Cloquet restaurant owners dismayed by latest shutdown order

While some business owners said they were frustrated by the governor’s decision, others had taken preemptive measures before the announcement.

Pedro Aranda checks a carry out order before its pick-up at Pedro's Cantina and Grill in Cloquet Monday, Nov. 23. Minnesota Gov. Tim Walz ordered restaurants to suspend dine in service beginning Friday, Nov. 20, throughout the state as a result of surging coronavirus cases. Jamey Malcomb / Pine Journal

For the second time this year, Minnesota restaurants and bars have closed their doors to in-person service as coronavirus cases in the state continue to surge.

Gov. Tim Walz issued a bevy of executive orders Wednesday, Nov. 18 forcing establishments to transition back to carry-out and delivery for at least four weeks.

The decision frustrated Erika Aranda, owner of Pedro’s Grill and Cantina in Cloquet. She said her staff members have been diligent about safety precautions and no one from her restaurant has tested positive for the virus since customers were allowed back into the restaurant in June.

“For the time they let us open, none of us got sick,” Aranda said. “We followed the rules ... we were strict. We were even fighting customers to wear their mask and all these things.”

Ryan Lindstrom, co-owner of Carmen’s Bar and Restaurant on Big Lake Road in Cloquet, said the shutdowns and restrictions have limited how many people his restaurant could serve all year. With the renewed ban on dine-in service, Carmen’s is hamstrung even further and without the safety net of the initial shutdown.
In March and April, those out of work were receiving an extra $600 per week thanks to the federal stimulus package approved by Congress. The extra money helped keep people spending money in the spring and gave those who were laid off with extra funds to make ends meet.


There has been talk of a second relief package from the federal government, leaving Lindstrom and other employers in a difficult position.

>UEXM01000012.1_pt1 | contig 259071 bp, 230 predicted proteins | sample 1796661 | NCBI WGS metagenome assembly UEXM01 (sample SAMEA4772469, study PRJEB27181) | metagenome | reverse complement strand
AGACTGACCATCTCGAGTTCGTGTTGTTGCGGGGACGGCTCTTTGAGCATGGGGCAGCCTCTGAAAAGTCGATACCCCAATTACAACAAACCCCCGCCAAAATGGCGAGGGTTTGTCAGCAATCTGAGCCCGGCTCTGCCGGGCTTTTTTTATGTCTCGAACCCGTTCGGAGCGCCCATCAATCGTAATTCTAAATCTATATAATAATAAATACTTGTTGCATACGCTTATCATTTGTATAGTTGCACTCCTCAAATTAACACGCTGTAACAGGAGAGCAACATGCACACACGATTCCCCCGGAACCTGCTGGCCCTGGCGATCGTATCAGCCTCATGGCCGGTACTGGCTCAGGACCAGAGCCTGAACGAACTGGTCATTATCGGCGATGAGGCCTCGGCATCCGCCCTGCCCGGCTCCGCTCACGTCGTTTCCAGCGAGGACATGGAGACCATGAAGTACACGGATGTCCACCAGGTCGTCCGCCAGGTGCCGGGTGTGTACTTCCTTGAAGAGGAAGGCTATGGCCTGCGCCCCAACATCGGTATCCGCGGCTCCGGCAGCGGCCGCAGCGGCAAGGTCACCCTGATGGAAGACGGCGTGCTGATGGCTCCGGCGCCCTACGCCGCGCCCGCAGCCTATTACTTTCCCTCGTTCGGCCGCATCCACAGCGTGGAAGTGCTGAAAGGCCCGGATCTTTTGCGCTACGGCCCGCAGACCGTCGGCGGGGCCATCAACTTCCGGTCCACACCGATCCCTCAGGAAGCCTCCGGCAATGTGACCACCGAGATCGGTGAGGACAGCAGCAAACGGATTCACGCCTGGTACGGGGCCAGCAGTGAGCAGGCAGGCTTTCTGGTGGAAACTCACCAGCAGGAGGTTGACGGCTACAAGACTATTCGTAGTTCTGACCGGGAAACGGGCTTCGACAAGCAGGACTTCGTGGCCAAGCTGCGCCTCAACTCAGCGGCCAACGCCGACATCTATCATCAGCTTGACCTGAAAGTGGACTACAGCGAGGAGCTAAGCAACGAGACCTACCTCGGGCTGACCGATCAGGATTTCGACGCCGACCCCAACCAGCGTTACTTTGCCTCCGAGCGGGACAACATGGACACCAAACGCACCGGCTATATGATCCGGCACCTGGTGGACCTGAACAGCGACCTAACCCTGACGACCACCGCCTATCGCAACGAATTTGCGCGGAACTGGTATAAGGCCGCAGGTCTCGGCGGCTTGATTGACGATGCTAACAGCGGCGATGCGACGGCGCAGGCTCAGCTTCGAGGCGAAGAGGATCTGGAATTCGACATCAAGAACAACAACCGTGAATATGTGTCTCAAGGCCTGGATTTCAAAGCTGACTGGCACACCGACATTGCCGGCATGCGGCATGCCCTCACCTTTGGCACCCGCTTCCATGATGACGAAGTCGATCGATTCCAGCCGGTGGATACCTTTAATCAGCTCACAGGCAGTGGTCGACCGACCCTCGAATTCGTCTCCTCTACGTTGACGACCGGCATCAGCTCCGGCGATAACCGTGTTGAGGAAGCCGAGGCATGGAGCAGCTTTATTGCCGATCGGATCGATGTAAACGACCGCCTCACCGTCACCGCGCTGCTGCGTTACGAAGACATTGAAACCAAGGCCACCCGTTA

“The other thing that’s not really fun is I get to be the bad guy and lay people off right before the holidays,” Lindstrom said.

What’s more, both Lindstrom and Aranda believe the shutdown will be extended further than Walz’s initial expiration date of Dec. 18.

“It’s going to be longer than four weeks,” Lindstrom said. “They’re not going to reopen us right before Christmas and New Year’s and say, ‘No, that’s it.’ I would expect it to be more like six to eight weeks total shutdown time, at least.”

Other places in Cloquet were anticipating Walz’s order and even suspended dine-in service prior to last week’s announcement. Natalie Swanson, owner of Bearaboo Coffee Escape in Cloquet, said the climbing number of cases in Carlton County prompted her to stop people from eating inside the cafe a week or so beforehand.

“Most of our clientele that come to sit and dine are elderly,” Swanson said. “We were hearing from people getting it all over the place, so we wanted to make sure we were taking precautions to protect them and our workers, because if our staff gets sick, then we go down.”

Bearaboo Coffee Escape barista Jade Kissett serves a drink through the drive-thru window Monday, Nov. 23. Jamey Malcomb / Pine Journal


Many Bearaboo customers take their coffee and go, however, and the store already has an established drive-thru window — a luxury many sit-down restaurants like Carmen’s and Pedro’s don’t have.

Even worse, Aranda said, Wisconsin establishments remain open for business despite a similar surge in cases.

“I just feel like governors should all be on the same page,” Aranda said. “I've seen many people — our customers, people from Cloquet — they're crossing the bridge going to Superior, just living a normal life and restaurants are being blamed for the spread. It doesn't make sense.”

Pedro’s has been busy recently, Aranda said, and there are plans to experiment with weekend deliveries during this shutdown. She doesn’t want her restaurant to get tagged with a violation because too many people were inside waiting on food and it’s simply too cold for them to wait outside the restaurant.

Pedro’s was “crazy busy,” Friday, Nov. 20, Aranda said, as she prepared to close the dining room a second time, but the mood was a little melancholy.

“We had customers here tipping our employees like it was the last time seeing them,” she said. “Customers were crying — it was a sad day for my servers. People came here to say bye for the next four weeks or whatever. We’ve been here for so long that everyone comes here because they feel like they’re home.”


Jamey Malcomb has a been high school sports reporter for the Duluth News Tribune since October 2021. He spent the previous six years covering news and sports for the Lake County News-Chronicle in Two Harbors and the Cloquet Pine Journal. He graduated from the George Washington University in 1999 with a bachelor's degree in history and literature and also holds a master's degree in secondary English education from George Mason University.
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